The flood of Yangtze and Huai Rivers in China were responsible for millions of casualties, making it one of the deadliest floods in recent history. Floods are classified as wild weather, and they occur when water overflows from its usual confines to land not usually covered by water. A number of causes have been recognized as leading to floods ranging from heavy rainfall, tsunamis, high tides, cyclones, to earthquakes. Floods adversely impact human activities prompting people to implement mitigation strategies to counter their effect including constructing dams and levees. This list consists of the deadliest floods recorded since the turn of the 20th century, in 1900.
Worst Floods Recorded Since 1900
Yangtze River And Huai River
From July to November 1931, central China experienced devastating floods. In the years preceding the catastrophe, the country had been experiencing terrible drought conditions. However, by mid-1931 changes were felt in the form of heavy snowfall and heavy rainfall. Nine Cyclones were also recorded in these months from the normal two per year. The rivers thus held more water than usual, and the Yangtze River was the first to burst its banks. The Huai River soon also overflowed, and the water reached Nanjing, which was the capital of China at the time. A staggering millions of people drowned while others succumbed to water-borne ailments and starvation. The casualties are estimated to number between 1,000,000 and 4,000,000.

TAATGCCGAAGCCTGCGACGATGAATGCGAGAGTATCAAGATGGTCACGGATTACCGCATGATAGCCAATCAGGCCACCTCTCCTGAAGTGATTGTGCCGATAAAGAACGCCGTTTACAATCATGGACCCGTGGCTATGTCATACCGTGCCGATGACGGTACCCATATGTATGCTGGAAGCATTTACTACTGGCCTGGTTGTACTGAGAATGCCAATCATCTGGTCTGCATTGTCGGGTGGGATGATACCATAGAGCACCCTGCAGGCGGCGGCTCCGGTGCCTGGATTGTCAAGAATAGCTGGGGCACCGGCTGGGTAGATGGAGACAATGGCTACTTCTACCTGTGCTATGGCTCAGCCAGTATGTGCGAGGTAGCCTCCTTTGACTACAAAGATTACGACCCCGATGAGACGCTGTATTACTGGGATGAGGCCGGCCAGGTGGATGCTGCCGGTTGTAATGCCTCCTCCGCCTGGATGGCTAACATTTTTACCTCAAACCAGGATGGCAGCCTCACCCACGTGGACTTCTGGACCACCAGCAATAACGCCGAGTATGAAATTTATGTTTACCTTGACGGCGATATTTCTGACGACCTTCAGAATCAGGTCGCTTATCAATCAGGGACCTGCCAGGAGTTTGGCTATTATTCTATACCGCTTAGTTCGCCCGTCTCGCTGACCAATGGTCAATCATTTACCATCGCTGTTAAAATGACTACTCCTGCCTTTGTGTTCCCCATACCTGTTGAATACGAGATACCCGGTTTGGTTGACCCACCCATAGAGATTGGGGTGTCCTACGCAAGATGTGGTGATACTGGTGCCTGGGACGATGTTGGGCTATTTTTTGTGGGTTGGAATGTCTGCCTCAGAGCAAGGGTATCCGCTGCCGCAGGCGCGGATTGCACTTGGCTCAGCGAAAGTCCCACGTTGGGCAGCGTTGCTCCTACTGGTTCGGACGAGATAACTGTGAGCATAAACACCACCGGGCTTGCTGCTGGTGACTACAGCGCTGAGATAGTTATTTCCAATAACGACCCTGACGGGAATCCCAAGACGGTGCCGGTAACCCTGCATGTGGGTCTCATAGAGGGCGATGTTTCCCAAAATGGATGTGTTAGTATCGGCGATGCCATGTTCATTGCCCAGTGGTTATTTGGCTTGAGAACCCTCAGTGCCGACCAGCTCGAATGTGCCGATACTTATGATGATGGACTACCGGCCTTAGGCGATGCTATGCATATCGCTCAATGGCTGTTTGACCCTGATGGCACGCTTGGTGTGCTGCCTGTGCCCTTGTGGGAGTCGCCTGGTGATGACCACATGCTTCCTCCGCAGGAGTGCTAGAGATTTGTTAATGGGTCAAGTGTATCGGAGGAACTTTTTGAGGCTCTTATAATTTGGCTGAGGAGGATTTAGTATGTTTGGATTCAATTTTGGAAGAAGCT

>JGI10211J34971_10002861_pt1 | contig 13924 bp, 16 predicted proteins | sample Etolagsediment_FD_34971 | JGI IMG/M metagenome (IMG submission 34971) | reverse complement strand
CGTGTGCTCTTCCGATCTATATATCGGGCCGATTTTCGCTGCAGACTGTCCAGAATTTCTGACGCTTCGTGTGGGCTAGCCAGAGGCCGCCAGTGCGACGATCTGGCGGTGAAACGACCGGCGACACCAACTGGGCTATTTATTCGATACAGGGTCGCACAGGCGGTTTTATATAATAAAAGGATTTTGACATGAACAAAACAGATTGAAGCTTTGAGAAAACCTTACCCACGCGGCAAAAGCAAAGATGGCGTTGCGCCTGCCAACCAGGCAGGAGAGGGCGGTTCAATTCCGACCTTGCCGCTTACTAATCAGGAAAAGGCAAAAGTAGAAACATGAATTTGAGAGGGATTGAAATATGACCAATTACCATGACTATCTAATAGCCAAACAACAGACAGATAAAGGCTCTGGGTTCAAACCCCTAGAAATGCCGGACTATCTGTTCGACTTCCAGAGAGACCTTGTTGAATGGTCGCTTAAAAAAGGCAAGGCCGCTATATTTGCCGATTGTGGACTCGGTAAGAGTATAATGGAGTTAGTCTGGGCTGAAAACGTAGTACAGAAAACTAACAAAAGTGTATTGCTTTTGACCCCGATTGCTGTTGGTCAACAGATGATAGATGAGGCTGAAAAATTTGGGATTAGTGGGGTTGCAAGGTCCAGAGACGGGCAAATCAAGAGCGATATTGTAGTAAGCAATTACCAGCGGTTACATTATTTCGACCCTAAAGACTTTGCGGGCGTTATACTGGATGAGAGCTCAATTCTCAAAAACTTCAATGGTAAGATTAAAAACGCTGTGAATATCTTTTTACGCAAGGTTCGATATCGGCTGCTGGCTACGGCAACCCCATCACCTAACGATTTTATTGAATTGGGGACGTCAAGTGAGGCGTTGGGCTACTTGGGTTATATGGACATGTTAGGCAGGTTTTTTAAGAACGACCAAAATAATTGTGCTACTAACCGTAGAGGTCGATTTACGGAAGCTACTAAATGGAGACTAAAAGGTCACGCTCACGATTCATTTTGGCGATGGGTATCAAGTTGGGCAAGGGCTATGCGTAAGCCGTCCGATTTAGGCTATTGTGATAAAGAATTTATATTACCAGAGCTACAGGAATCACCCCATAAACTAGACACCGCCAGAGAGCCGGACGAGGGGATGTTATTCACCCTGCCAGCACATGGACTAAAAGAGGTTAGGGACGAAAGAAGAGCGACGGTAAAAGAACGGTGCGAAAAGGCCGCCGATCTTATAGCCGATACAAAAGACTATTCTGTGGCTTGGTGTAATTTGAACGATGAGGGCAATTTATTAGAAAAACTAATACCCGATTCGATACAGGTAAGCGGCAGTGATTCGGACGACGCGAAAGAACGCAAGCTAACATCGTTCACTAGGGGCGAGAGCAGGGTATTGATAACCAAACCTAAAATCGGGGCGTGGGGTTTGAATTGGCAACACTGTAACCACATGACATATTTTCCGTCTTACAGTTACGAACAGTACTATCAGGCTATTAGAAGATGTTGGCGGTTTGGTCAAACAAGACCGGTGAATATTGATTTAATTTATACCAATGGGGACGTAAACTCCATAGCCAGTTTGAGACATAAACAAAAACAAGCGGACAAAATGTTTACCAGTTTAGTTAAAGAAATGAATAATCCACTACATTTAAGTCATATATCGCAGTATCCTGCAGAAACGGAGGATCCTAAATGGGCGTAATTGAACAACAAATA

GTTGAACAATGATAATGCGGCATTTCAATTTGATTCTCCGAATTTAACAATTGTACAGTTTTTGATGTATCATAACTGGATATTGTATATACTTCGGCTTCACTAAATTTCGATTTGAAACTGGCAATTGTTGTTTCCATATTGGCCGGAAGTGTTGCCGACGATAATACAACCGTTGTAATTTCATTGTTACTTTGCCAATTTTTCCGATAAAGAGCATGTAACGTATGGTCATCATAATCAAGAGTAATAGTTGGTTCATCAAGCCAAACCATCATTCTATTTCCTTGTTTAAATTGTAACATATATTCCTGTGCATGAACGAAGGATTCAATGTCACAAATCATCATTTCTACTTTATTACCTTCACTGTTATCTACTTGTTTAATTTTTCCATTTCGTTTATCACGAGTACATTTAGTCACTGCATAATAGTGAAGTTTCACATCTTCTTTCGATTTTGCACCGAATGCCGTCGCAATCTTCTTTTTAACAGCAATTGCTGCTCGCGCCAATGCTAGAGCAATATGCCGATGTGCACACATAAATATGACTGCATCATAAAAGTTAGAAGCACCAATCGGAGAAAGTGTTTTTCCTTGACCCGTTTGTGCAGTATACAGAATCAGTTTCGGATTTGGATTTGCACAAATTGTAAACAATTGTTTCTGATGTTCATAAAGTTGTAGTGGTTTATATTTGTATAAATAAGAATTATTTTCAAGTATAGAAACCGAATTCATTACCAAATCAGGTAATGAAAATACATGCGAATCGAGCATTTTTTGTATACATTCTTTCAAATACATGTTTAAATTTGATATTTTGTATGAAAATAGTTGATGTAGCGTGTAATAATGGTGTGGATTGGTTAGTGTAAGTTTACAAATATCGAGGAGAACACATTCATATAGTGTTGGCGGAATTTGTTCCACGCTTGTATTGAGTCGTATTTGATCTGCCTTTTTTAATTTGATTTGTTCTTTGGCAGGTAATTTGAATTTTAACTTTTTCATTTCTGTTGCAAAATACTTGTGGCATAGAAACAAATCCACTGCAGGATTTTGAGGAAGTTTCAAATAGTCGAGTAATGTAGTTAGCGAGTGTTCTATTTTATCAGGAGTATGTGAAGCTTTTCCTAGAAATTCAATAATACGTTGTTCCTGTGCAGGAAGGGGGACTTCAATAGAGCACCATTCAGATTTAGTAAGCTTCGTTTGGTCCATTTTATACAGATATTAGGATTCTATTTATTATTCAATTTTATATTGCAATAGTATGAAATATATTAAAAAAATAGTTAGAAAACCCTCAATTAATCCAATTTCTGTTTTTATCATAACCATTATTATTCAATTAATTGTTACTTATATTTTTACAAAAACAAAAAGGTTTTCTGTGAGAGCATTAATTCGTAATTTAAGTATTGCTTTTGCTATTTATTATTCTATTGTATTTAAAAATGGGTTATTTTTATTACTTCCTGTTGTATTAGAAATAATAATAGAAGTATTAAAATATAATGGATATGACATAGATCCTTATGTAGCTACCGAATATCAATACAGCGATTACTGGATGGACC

The Yellow River flood of 1938 in Central China was human induced. Its creation was ordered by the Nationalist Government under the leadership of Chiang Kai-Shek as an impediment to the advance of Japanese forces during the Second Sino-Japanese War. The destruction of the dike at Huayuankous on the river’s south bank sent water rushing to thousands of kilometers of farmland. An estimated 500,000 - 800,000 people drowned, starved, or succumbed to diseases. This event has been termed as the “largest act of environmental warfare in history.”
Banqiao Dam (Ru River)
The Banqiao Dam lies on the River Ru in the Henan Province of China. The dam’s construction was targeted to contain the Ru River and a precipitation maximum of 300 mm daily. However, in the wake of Typhoon Nina in 1975 water surpassed that threshold and the dam broke. The disaster had not been forecasted, and evacuation activities were hampered by poor communication in the awful weather conditions. By the end of the flood, an estimated 231,000 people had died.
The Yangtze River causes nearly three-quarters of China’s floods, and in 1935, 145,000 people were killed after it broke its banks. The river is Asia’s longest, and flooding on its banks has been a concern since ancient times. The flooding was fueled by heavy rainfall which began in July. Millions of people were displaced while others suffered from starvation, dehydration, and diseases.
Floods And Climate Change
Scientists have sought to understand why floods are increasing and becoming more deadly and costly. Climate change has been recognized as a contributing factor. As global warming increases, ice and snow are melting leading to the increase of water volume in oceans. Some parts of the world are experiencing heavier rainfall than usual as warm air can retain more moisture. More rain translates to increased flood risks. Human activities including deforestation are also making humankind more vulnerable to floods and other extreme weather conditions.